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VINE VOICEon 7 December 2016
I bought this book for my husband originally. He thought it was OK but was did not think I would be very keen, hence why it has taken so long for me to pick it up. I'm not a fan of war stories but I do like a good biography.
The book is nearly 550 pages but the last 100 is filled with references and indices. It is split into 2 parts, which roughly cover each of the World Wars, divided up into about 20 chapters overall - sandwiched between an author's note, an introduction and epilogue.
It became clear fairly quickly that there is almost no detail that has been imagined and that the author has done a huge amount of research to get everything clear.
Many illusions are contained in the book, set within the text, meaning that they appear at appropriate times. They add to the story and make it seem much more real. It does waver towards fiction at times but this is just because real life is often more incredible than fiction and the touches of reality serve an important function.
Reading a biography of someone you've never heard of is quite unusual and it's impressive how quickly the author gets the reader to care about Geoffrey Pyke. There are also many interesting parallels to modern day running throughout the life - the British public's attitude to the future king marrying a divorcee was mainly gained from the media (as opinions are often measured today), there is also a rise of fascism which is generally ignored by the people. These comparisons have to be in the readers mind but are never focused by the text. The work that Geoffrey Pyke did in Germany just before World War 2 was amazing and gave a clear indication that the silent majority were being led by the noisy few and sleepwalking into disaster - a pattern that is repeated time and time again.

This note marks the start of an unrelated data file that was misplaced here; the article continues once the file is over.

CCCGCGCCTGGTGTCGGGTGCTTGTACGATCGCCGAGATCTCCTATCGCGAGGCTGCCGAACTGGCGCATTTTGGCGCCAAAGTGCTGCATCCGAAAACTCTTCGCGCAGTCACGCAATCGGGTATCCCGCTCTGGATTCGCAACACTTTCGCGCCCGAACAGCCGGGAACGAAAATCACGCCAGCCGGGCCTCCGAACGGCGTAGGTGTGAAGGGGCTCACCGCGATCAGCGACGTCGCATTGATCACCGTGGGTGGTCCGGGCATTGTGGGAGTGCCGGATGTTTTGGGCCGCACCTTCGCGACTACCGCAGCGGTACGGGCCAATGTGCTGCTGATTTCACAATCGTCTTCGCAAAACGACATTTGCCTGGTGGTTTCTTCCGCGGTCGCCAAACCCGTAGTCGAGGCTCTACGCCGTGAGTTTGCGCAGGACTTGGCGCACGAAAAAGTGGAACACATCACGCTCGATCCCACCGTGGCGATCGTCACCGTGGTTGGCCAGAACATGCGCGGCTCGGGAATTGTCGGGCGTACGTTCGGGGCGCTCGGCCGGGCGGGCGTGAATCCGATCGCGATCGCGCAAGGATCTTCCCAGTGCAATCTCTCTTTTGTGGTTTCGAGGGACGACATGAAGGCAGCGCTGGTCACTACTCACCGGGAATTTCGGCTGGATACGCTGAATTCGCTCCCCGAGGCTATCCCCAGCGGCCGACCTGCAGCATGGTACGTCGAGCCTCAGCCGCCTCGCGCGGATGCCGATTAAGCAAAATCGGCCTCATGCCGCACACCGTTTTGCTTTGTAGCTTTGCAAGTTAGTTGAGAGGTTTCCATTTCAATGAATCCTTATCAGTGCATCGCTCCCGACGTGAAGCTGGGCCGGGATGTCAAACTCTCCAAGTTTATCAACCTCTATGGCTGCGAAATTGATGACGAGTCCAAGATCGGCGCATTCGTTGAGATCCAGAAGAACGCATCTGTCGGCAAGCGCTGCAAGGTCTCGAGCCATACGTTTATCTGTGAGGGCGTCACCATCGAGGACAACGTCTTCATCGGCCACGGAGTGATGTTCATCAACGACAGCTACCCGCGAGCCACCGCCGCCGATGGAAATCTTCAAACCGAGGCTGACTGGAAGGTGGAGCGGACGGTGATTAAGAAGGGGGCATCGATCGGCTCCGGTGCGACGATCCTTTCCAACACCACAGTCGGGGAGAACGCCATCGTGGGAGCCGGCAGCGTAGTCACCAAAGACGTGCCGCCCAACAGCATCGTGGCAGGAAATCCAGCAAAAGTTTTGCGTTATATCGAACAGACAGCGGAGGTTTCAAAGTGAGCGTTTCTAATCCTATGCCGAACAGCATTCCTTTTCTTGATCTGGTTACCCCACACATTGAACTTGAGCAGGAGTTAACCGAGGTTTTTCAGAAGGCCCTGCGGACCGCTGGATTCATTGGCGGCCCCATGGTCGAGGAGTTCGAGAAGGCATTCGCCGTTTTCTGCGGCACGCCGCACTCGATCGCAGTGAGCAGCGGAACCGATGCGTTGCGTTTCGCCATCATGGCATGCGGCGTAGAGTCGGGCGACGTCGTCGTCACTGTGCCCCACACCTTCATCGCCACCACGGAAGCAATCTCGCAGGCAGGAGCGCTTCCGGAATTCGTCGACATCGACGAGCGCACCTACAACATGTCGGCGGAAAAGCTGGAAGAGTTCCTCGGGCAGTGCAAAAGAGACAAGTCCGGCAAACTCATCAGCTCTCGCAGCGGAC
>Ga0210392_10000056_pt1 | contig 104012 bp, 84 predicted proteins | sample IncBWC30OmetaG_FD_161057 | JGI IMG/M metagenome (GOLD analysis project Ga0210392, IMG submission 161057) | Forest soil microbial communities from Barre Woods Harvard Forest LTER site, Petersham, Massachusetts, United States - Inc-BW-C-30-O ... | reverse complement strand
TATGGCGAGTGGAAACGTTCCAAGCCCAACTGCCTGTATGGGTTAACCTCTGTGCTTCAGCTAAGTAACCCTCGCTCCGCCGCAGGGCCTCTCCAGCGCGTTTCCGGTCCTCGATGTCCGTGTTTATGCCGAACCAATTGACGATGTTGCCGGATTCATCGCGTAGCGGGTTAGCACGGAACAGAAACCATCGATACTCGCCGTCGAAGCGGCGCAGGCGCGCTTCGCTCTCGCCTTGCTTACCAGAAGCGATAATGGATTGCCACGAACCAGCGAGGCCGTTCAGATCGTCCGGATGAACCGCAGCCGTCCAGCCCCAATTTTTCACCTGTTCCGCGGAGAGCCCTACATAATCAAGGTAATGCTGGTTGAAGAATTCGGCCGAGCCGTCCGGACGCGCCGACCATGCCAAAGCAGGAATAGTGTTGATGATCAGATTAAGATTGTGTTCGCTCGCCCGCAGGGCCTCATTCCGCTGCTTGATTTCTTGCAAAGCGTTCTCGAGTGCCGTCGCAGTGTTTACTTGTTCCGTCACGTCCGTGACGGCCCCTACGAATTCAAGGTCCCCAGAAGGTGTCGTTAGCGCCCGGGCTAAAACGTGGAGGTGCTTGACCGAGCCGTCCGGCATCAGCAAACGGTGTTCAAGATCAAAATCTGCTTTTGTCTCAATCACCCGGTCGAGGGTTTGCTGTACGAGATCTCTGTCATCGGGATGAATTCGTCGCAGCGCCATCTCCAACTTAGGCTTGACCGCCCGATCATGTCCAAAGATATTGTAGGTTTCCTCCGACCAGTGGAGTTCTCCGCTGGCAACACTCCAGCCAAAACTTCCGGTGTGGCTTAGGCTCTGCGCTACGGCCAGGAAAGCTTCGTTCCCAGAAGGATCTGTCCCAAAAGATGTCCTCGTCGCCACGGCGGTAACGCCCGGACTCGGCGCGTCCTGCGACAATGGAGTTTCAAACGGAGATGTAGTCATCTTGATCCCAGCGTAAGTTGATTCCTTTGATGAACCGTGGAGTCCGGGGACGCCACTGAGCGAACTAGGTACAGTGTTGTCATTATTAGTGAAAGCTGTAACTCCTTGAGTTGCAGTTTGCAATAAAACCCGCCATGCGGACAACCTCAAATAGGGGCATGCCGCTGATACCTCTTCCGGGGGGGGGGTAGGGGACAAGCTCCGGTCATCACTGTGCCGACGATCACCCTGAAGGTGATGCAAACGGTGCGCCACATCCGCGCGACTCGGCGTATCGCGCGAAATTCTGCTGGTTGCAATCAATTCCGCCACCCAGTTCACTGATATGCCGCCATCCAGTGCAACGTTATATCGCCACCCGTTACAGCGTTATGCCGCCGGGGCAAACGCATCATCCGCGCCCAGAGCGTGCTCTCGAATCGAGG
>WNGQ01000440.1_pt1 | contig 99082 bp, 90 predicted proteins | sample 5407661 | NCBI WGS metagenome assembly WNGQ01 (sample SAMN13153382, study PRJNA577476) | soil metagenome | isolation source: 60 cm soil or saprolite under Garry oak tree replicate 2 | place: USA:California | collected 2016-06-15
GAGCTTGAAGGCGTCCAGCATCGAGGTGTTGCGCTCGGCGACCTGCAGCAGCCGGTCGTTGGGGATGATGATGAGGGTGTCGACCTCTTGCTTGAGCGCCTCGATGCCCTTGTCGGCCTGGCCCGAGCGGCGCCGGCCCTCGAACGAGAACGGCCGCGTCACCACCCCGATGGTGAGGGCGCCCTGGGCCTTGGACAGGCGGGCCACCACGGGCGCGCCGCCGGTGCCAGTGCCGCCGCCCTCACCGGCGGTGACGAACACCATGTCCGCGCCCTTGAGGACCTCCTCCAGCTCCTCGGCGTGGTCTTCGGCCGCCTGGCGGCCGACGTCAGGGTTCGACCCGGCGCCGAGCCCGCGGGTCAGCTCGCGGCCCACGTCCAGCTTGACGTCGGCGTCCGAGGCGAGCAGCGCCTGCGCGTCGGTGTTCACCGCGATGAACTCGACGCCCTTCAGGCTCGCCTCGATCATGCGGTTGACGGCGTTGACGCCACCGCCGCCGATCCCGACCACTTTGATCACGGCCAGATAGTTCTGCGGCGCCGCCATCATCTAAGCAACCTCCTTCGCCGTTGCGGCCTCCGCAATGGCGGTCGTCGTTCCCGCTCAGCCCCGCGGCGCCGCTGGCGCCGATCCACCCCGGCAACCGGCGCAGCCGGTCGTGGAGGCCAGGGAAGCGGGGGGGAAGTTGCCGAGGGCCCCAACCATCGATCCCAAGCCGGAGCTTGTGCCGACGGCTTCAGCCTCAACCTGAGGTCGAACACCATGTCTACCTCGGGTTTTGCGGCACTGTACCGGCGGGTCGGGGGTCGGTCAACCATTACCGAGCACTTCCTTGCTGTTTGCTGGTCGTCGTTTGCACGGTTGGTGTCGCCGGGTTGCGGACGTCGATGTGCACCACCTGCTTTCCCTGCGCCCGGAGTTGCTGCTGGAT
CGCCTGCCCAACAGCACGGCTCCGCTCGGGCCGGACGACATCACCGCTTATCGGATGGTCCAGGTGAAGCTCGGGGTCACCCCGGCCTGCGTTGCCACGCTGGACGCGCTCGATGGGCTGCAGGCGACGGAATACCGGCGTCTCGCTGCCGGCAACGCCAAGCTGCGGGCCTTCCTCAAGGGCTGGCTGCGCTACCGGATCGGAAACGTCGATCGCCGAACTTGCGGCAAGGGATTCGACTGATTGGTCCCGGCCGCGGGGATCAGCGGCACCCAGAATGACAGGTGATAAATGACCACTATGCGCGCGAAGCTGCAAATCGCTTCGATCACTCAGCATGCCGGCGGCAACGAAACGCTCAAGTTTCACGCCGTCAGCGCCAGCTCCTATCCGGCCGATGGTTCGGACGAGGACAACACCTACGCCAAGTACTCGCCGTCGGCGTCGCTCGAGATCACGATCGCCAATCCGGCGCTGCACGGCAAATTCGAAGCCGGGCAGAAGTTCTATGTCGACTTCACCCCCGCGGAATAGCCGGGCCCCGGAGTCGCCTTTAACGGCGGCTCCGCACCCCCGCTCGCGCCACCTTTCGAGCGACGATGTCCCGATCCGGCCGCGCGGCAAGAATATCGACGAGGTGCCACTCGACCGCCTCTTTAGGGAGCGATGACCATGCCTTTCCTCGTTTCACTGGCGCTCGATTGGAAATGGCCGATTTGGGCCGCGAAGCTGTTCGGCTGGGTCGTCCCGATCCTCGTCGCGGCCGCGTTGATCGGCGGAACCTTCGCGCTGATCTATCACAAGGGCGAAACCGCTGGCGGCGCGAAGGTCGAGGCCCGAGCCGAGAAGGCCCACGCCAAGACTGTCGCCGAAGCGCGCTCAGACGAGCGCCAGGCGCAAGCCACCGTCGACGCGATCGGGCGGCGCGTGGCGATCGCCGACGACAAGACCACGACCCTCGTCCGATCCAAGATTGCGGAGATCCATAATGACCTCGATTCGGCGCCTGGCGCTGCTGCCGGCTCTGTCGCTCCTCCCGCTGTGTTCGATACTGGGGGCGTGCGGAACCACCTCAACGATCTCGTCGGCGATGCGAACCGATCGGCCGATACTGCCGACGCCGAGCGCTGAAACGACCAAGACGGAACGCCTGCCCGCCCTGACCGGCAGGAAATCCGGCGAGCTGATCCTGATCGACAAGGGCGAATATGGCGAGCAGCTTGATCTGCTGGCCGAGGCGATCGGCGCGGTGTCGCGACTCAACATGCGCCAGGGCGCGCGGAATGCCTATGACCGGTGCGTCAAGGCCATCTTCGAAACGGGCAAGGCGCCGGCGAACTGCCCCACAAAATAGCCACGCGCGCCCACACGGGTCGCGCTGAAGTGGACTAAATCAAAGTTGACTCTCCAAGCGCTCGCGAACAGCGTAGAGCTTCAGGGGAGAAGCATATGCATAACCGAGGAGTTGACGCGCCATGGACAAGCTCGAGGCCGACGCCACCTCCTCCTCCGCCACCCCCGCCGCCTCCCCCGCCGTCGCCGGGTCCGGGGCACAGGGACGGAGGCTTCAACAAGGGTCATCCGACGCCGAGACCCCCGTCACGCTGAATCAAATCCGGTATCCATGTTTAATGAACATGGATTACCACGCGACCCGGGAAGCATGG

As the book is written in recent times, the language can be very up to date which makes the process of reading more accessible than if it had been written soon after it's subject died.
The narrative is packed with detail and there are a huge number of people referenced. It does take a degree of concentration to read but keep with it as it's worth it. Even the military strategy I did not struggle with and spent many hours reading the book slowly so that I could understand it fully. It is easy to get lost with the people and the organisations that appear, maybe the author could have explained some of the acronyms more frequently but, as it is all factual, I found that the internet was very helpful.....
"Every idea he had was science fiction" - this sums up Pyke and is the key to understanding him. When you think about it, every invention is fiction until it becomes reality
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on 5 November 2014